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C Programming

## macro PRINT(x) which prints x

At the first look, it seems that writing a C macro which prints its argument is child’s play. Following program should work i.e. it should print x

#include<stdio.h>
#define PRINT(x) (x)
int main()
{
printf("%s",PRINT(x));
return 0;
}


But it would issue compile error because the data type of x, which is taken as variable by the compiler, is unknown. Now it doesn’t look so obvious. Isn’t it? Guess what, the followings also won’t work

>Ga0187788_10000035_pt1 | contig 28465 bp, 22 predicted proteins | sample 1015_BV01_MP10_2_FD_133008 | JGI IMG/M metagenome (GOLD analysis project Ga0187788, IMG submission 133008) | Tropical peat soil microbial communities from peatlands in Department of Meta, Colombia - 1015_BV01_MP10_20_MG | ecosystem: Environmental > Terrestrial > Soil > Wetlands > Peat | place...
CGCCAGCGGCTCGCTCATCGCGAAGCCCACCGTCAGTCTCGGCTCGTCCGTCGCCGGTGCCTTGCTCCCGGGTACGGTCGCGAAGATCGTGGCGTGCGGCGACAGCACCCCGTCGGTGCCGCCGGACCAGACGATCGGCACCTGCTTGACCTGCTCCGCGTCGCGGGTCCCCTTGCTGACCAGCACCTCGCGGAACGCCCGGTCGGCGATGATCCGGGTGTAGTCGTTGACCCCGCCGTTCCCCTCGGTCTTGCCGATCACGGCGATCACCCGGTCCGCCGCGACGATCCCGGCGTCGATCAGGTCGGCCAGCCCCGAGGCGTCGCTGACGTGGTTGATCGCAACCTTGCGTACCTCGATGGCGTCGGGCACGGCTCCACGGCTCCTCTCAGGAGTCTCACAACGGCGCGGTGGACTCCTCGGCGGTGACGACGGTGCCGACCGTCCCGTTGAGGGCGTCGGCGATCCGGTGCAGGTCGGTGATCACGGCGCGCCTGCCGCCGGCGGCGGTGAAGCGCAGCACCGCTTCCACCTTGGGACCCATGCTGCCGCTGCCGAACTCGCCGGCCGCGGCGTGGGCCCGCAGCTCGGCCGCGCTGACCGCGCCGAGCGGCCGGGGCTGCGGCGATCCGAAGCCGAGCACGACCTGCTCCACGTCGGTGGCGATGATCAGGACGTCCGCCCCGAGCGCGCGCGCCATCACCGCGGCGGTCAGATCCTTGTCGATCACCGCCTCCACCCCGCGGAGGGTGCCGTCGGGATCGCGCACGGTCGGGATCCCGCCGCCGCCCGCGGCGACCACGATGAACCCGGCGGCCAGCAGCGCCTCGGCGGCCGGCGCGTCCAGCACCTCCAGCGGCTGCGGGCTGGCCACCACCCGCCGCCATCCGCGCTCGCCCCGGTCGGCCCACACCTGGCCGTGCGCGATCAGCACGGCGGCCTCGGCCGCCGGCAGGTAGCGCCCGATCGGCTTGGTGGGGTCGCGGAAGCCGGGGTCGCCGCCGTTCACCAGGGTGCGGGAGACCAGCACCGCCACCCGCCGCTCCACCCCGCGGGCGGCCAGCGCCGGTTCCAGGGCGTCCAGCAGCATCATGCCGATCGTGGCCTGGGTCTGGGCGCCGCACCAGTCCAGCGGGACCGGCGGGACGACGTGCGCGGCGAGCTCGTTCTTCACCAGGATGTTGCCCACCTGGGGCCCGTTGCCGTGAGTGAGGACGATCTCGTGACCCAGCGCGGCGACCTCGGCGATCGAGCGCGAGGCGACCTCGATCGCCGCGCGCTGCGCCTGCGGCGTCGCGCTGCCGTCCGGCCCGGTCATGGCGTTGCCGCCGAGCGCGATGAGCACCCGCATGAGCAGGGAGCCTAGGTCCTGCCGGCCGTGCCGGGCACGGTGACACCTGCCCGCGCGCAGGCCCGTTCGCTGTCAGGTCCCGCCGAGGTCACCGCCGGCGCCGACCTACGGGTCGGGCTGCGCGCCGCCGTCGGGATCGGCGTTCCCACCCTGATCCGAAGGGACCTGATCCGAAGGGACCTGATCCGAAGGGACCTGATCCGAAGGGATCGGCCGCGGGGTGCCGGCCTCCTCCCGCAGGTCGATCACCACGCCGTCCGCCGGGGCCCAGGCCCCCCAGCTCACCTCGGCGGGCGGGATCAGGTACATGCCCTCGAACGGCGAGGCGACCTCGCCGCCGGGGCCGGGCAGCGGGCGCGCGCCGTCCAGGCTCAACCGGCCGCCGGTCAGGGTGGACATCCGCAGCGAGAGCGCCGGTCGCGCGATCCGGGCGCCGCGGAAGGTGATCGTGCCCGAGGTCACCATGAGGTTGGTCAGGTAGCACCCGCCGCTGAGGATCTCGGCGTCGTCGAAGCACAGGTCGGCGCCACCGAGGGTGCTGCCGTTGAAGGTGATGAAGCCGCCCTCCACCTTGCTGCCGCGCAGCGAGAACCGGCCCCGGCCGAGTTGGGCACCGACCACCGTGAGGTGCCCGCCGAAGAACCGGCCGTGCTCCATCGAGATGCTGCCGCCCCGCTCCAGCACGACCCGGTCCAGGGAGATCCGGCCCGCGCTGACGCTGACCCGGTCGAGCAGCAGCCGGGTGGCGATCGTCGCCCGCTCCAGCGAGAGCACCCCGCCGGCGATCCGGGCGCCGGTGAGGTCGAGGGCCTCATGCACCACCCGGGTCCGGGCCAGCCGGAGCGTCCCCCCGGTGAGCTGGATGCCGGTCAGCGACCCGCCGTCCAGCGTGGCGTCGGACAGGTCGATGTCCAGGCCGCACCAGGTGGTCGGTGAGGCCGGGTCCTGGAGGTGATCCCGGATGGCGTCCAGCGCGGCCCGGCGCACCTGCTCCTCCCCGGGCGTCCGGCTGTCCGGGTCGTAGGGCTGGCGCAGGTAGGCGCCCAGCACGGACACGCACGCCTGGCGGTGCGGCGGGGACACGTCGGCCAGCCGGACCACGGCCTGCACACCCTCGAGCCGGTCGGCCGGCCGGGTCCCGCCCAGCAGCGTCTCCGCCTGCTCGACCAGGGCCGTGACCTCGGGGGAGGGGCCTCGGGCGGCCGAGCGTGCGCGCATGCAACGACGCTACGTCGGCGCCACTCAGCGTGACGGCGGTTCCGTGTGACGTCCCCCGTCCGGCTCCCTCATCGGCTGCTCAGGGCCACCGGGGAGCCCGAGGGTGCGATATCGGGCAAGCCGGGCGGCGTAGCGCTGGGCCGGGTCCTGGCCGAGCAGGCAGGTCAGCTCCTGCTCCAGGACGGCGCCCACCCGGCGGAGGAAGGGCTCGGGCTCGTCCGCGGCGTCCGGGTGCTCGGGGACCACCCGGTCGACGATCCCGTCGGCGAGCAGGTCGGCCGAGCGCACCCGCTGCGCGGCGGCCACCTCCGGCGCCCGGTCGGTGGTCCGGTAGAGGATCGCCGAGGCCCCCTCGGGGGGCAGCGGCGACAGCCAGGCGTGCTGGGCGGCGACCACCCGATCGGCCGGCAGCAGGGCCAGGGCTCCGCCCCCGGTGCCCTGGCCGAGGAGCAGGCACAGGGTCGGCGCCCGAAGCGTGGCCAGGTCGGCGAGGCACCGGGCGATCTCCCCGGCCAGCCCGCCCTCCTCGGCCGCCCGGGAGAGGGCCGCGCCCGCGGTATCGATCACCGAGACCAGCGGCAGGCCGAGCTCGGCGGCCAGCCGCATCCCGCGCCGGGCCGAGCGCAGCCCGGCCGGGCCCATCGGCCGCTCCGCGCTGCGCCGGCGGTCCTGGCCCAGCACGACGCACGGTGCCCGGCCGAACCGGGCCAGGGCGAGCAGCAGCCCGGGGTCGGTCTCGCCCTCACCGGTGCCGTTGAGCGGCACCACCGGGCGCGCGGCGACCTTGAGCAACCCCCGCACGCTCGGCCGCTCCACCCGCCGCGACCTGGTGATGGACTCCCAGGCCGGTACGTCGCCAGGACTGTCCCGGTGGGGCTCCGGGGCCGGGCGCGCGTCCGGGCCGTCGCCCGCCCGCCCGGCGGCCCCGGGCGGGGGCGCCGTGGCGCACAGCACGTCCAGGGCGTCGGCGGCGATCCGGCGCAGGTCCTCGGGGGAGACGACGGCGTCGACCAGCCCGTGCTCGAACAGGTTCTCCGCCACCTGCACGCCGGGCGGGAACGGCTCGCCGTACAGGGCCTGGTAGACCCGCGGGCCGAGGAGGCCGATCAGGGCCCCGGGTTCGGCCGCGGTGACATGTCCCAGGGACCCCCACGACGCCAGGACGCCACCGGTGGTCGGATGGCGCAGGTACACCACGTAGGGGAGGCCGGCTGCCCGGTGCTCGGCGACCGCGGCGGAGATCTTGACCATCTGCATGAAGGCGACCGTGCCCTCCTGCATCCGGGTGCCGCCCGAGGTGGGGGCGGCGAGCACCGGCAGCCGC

#define PRINT(x) ('x')
#define PRINT(x) ("x")


But if we know one of lesser known traits of C language, writing such a macro is really a child’s play. In C, there’s a # directive, also called ‘Stringizing Operator’, which does this magic. Basically # directive converts its argument in a string. Voila! it is so simple to do the rest. So the above program can be modified as below.

#include<stdio.h>
#define PRINT(x) (#x)
int main()
{
printf("%s",PRINT(x));
return 0;
}


Now if the input is PRINT(x), it would print x. In fact, if the input is PRINT(geeks), it would print geeks.